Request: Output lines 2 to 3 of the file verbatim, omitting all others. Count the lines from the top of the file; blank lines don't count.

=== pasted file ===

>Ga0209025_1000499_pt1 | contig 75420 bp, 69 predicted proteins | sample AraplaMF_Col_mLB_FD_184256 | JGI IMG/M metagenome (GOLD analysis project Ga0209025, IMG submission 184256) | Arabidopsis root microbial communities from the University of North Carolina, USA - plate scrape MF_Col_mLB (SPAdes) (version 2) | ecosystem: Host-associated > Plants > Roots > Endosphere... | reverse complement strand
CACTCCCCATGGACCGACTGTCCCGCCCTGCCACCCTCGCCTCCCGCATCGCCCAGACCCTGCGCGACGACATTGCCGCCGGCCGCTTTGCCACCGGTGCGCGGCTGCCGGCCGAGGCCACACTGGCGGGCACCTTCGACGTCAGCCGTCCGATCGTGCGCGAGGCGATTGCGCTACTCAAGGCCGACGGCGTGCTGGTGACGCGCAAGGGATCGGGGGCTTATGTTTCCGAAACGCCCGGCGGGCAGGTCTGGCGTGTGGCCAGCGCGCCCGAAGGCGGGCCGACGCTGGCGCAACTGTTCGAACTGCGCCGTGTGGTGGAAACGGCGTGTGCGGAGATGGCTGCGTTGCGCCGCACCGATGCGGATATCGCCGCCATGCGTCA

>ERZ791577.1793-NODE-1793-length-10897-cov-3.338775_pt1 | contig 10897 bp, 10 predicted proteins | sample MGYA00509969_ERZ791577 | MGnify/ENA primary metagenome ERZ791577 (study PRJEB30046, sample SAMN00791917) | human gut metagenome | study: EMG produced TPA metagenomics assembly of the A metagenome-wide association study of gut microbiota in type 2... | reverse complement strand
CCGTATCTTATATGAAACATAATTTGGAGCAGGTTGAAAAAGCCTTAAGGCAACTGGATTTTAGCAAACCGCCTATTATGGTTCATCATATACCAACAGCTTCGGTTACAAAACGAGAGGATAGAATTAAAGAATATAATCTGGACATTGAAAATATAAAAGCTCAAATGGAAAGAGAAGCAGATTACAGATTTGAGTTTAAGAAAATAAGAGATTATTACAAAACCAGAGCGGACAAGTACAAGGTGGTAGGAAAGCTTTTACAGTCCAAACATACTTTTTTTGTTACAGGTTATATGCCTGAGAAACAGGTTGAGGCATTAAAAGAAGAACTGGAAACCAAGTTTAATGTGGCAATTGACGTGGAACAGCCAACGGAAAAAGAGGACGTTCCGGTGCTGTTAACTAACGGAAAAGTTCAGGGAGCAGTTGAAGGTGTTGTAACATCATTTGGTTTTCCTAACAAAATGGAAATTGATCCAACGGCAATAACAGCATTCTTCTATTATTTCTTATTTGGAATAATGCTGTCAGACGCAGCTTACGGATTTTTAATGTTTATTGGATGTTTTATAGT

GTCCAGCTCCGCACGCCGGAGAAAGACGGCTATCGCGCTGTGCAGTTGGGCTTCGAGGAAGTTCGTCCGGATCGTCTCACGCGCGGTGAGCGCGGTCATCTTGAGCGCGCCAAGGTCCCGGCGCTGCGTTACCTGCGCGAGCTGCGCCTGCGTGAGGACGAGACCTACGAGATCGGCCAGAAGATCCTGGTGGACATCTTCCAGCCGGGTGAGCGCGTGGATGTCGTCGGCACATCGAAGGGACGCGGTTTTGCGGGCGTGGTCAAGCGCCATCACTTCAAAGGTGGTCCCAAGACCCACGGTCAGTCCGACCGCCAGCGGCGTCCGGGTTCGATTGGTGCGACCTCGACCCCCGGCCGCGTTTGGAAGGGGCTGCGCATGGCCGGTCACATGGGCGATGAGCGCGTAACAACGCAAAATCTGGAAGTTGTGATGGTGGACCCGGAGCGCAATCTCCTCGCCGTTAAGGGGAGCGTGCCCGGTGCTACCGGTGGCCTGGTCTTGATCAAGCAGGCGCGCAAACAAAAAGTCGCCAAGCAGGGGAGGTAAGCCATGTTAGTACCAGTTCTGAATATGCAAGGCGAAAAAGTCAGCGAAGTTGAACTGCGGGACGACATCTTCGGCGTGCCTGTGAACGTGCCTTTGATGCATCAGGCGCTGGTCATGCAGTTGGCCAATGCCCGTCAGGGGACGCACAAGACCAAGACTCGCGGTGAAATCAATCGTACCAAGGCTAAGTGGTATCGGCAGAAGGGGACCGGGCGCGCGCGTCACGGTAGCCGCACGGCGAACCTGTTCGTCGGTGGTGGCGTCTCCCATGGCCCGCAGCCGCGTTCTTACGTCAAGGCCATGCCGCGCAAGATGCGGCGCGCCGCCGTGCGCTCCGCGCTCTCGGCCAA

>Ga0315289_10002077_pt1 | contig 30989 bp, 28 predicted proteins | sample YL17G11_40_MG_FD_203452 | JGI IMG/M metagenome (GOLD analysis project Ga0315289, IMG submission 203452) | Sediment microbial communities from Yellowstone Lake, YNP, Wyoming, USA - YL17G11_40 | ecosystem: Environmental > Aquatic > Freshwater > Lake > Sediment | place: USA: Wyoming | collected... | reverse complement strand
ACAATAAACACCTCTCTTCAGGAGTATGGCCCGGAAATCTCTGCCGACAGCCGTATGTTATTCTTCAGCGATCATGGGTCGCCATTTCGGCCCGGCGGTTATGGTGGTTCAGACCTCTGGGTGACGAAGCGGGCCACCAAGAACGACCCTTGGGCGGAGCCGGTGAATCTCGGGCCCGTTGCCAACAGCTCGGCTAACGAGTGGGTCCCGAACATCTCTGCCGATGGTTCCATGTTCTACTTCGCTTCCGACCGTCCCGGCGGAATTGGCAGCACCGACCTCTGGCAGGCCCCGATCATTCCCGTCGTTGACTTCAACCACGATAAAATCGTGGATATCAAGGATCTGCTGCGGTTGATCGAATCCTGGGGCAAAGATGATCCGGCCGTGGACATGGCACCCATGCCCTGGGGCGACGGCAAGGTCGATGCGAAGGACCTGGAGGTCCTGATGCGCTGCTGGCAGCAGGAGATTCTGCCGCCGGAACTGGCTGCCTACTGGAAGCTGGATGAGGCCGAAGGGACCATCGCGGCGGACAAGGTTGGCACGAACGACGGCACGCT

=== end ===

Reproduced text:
CACTCCCCATGGACCGACTGTCCCGCCCTGCCACCCTCGCCTCCCGCATCGCCCAGACCCTGCGCGACGACATTGCCGCCGGCCGCTTTGCCACCGGTGCGCGGCTGCCGGCCGAGGCCACACTGGCGGGCACCTTCGACGTCAGCCGTCCGATCGTGCGCGAGGCGATTGCGCTACTCAAGGCCGACGGCGTGCTGGTGACGCGCAAGGGATCGGGGGCTTATGTTTCCGAAACGCCCGGCGGGCAGGTCTGGCGTGTGGCCAGCGCGCCCGAAGGCGGGCCGACGCTGGCGCAACTGTTCGAACTGCGCCGTGTGGTGGAAACGGCGTGTGCGGAGATGGCTGCGTTGCGCCGCACCGATGCGGATATCGCCGCCATGCGTCA

>ERZ791577.1793-NODE-1793-length-10897-cov-3.338775_pt1 | contig 10897 bp, 10 predicted proteins | sample MGYA00509969_ERZ791577 | MGnify/ENA primary metagenome ERZ791577 (study PRJEB30046, sample SAMN00791917) | human gut metagenome | study: EMG produced TPA metagenomics assembly of the A metagenome-wide association study of gut microbiota in type 2... | reverse complement strand